Journal of Mid-life Health Journal of Mid-life Health
Home | About us | Editorial board | Search | Ahead of print | Current Issue | Past Issues | Instructions | Online submission | Subscribe | Advertise Users Online: 561  Print this pageEmail this pageSmall font sizeDefault font sizeIncrease font size 

 Table of Contents 
Year : 2022  |  Volume : 13  |  Issue : 3  |  Page : 254-256  

Lymphocytic hypophysitis: An underrated disease

1 Department of Pathology, Bharati Vidyapeeth Deemed University Medical College, Sangli, India
2 Department of Pathology, Grant Medical College, Mumbai, Maharashtra, India
3 Department of Pathology, Indira Gandhi Government Medical College, Nagpur, Maharashtra, India

Date of Submission27-Feb-2021
Date of Decision12-May-2021
Date of Acceptance11-Mar-2022
Date of Web Publication14-Jan-2023

Correspondence Address:
Amruta Ashok Patil
Department of Pathology, Bharati Vidyapeeth Deemed University Medical College, Sangli, Maharashtra
Login to access the Email id

Source of Support: None, Conflict of Interest: None

DOI: 10.4103/jmh.jmh_32_21

Rights and Permissions

Lymphocytic hypophysitis (LYH) is a rare inflammatory disease in which lymphoplasmacytic infiltration of the pituitary gland can potentially lead to panhypopituitarism. This entity was first recognized in 1962 by Goudie and Pinkerton. We report the case of a 36-year-old nonpregnant female operated for a presumed nonsecreting pituitary adenoma. On intraoperative squash cytology and histology of excision biopsy confirmed the diagnosis of LYH. Review of the literature shows that most reported cases have occurred in women during pregnancy or during postpartum period. Many were accurately diagnosed only after biopsy or at necropsy. It is suspected to be an autoimmune endocrinopathy as concomitant lymphocytic infiltration of the thyroid and pituitary glands has been noted and antipituitary antibodies have been found in some instances. Clinically and radiologically, LYH may mimic a nonsecretory pituitary adenoma. Intraoperative diagnosis may prevent unnecessary excision of potentially functioning pituitary.

Keywords: Lymphocytic hypophysitis, pituitary adenoma, squash

How to cite this article:
Patil AA, Patil P, Walke V. Lymphocytic hypophysitis: An underrated disease. J Mid-life Health 2022;13:254-6

How to cite this URL:
Patil AA, Patil P, Walke V. Lymphocytic hypophysitis: An underrated disease. J Mid-life Health [serial online] 2022 [cited 2023 Feb 1];13:254-6. Available from:

   Introduction Top

Lymphocytic hypophysitis (LYH) is an inflammatory lesion of the pituitary gland. It can be misdiagnosed for tumors in the sellar or parasellar region because of its clinical and radiological features.[1] It is characterized by infiltration of the pituitary gland by lymphocytes, plasma cells, and macrophages. It has a female preponderance, especially during pregnancy or postpartum period.[2] It is rarely seen in nonpregnant females and in men. Some authors have suggested autoimmune or viral etiology.[3]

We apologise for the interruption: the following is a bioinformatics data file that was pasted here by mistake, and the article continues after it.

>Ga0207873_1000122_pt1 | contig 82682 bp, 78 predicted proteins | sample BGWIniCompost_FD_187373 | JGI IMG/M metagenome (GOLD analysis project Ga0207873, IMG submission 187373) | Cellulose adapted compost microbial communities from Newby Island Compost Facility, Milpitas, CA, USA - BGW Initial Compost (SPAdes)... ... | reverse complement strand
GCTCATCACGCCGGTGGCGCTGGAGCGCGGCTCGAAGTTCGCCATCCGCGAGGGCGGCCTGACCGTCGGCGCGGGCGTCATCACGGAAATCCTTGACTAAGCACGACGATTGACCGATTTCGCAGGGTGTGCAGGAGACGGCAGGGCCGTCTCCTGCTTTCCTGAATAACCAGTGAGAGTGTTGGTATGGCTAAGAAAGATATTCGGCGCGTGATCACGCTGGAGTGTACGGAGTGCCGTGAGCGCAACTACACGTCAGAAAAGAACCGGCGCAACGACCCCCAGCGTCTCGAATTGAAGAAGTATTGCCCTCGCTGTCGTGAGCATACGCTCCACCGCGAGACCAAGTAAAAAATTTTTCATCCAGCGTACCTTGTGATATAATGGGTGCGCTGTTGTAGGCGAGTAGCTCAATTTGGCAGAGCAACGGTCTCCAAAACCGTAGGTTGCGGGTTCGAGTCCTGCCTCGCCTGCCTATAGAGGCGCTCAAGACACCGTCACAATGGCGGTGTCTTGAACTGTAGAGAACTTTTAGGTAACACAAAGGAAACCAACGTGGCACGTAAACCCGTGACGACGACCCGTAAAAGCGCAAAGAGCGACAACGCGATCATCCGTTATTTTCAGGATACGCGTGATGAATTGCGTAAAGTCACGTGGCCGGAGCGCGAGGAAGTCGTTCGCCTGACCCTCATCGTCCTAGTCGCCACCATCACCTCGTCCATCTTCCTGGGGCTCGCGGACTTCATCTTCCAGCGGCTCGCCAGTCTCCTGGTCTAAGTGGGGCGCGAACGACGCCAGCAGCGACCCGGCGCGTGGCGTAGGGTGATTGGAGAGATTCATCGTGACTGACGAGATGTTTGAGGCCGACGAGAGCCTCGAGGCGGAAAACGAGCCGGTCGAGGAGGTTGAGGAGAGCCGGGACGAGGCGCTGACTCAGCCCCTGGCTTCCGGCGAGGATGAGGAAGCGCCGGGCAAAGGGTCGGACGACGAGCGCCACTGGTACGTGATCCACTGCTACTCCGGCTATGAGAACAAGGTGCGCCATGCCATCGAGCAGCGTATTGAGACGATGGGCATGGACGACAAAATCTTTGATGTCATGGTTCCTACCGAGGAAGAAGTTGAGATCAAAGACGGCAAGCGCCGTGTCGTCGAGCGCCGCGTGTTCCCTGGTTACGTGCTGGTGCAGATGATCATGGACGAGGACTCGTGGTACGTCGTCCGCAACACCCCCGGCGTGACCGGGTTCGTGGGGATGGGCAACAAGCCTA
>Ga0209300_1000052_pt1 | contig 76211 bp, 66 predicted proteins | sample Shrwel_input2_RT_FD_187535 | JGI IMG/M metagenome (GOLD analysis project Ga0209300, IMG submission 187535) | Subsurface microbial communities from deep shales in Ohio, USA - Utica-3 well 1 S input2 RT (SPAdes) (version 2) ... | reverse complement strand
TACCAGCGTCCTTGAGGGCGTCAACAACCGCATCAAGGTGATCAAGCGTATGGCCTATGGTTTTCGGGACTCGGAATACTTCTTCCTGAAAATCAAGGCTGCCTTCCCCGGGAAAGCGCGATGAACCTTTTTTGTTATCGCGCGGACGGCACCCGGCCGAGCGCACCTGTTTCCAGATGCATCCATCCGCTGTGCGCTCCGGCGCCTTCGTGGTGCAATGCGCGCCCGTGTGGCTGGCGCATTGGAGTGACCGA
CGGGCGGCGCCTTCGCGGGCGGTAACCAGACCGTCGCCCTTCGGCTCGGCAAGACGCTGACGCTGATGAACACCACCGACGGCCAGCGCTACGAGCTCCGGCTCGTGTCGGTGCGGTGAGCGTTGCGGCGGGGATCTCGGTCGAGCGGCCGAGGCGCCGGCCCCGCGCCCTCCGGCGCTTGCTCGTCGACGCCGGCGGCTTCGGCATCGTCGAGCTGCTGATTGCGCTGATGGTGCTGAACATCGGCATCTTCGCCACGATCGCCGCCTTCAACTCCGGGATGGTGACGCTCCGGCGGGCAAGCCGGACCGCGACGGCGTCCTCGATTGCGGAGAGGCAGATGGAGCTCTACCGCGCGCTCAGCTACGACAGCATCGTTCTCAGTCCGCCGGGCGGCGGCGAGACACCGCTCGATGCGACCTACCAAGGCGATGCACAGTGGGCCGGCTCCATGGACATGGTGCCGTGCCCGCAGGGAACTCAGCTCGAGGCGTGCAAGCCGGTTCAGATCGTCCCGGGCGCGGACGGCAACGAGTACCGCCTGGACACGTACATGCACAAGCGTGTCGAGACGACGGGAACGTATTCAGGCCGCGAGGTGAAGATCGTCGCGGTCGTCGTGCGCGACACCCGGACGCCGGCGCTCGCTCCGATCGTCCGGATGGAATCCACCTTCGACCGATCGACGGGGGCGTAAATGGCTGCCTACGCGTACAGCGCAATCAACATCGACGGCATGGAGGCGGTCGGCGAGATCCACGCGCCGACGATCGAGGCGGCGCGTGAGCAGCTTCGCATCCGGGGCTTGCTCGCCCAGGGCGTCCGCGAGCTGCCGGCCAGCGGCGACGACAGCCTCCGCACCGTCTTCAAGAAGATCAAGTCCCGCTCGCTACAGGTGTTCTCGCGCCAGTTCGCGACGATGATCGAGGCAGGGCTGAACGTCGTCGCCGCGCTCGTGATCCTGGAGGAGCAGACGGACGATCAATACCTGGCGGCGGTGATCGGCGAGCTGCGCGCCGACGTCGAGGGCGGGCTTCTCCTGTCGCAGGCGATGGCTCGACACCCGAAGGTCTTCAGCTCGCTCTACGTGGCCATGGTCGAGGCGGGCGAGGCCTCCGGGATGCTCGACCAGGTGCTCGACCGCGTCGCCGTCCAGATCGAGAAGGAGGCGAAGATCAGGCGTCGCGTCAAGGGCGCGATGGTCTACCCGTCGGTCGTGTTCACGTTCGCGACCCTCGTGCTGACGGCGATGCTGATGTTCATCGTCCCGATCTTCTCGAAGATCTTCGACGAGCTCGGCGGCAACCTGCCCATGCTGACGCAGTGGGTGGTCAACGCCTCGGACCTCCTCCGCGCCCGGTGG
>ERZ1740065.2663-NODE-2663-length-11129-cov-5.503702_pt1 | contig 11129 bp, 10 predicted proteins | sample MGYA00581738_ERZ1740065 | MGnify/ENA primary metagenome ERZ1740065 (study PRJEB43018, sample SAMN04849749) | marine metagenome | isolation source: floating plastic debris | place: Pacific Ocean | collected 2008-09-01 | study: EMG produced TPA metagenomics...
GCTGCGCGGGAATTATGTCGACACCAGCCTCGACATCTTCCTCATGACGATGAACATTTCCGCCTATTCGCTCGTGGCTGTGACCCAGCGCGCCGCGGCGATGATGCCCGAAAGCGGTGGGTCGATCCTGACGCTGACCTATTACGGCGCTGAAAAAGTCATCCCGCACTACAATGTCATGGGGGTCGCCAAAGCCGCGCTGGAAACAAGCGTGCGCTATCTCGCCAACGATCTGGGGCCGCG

Case Report Top

A 36-year-old woman presented with 3 months history of headache, bilaterally diminished vision, and polyuria. She had no significant past medical or obstetric history. She had no personal or family history of autoimmune diseases. The physical examination was normal. Visual field perimetry showed right vision as 6/12 and left as 6/6 with bitemporal field defect. The computed tomography scan showed a mass lesion in the suprasellar region with widening and without erosion of sellar and ethmoid process, suggesting the diagnosis of pituitary adenoma. Bilateral cavernous sinuses and internal carotid arteries were free. Magnetic resonance (MR) of the pituitary gland supported the diagnosis of pituitary adenoma measuring 12.5 mm × 10.4 mm × 17.8 mm with suprasellar extension and minimally elevated chiasma. The infundibular stalk was normal. There was postcontrast homogenous enhancement in the mass lesion [Figure 1].
Figure 1: Magnetic resonance imaging (MRI) showing lobulated mass lesion in the sellar-suprasellar region, Inset - MRI contrast enhancement of the mass lesion

Click here to view

The baseline hormone levels were normal except for hypothyroidism.

By endoscopic transnasal transsphenoidal approach, biopsy of the lesion was done. The lesion was gray white, soft to firm, not easily suckable, and moderately vascular. Squash cytology preparation showed pituitary gland parenchyma with extensive inflammation and fibrosis, hence, diagnosis of inflammatory lesion was offered [Figure 2]. Histopathological examination of the lesion showed pituitary gland with marked fibrosis of the interstitium and dense infiltrate of lymphocytes, few plasma cells, and macrophages. Similar cells were also seen infiltrating acini at places of lymphoid aggregates with germinal centers [Figure 3]. Immunohistochemistry supported inflammatory pathology with strongly positive leukocyte common antigen in mononuclear cell infiltrate. Special stains for microorganisms, including periodic acid-Schiff and methionine silver were all negative. On the basis of these findings, the diagnosis of LYH was made.
Figure 2: Squash cytology showing inflammatory infiltrate with few entangled epithelial cells (H and E, ×10)

Click here to view
Figure 3: Pituitary glandular epithelium with infiltration by lymphocytes, few plasma cells, and macrophages (H and E, ×10) Inset - Higher power of the same (H and E, ×40)

Click here to view

During follow-up, she has developed galactorrhea with increased prolactin levels, managed by high dose bromocriptine (20 mg/day). Conjugated estrogen (0.625 mg/day), medroxyprogesterone acetate (5 mg/day), desmopressin acetate (10 mU/day) and thyroxin (l-T4) (100 mg/day) was started. Six months after the replacement therapy, she was doing well without any signs or symptoms of endocrine failure. The dose of bromocriptine SRO was lowered gradually (until 5 mg/day), and she was invited to regular clinical follow-up.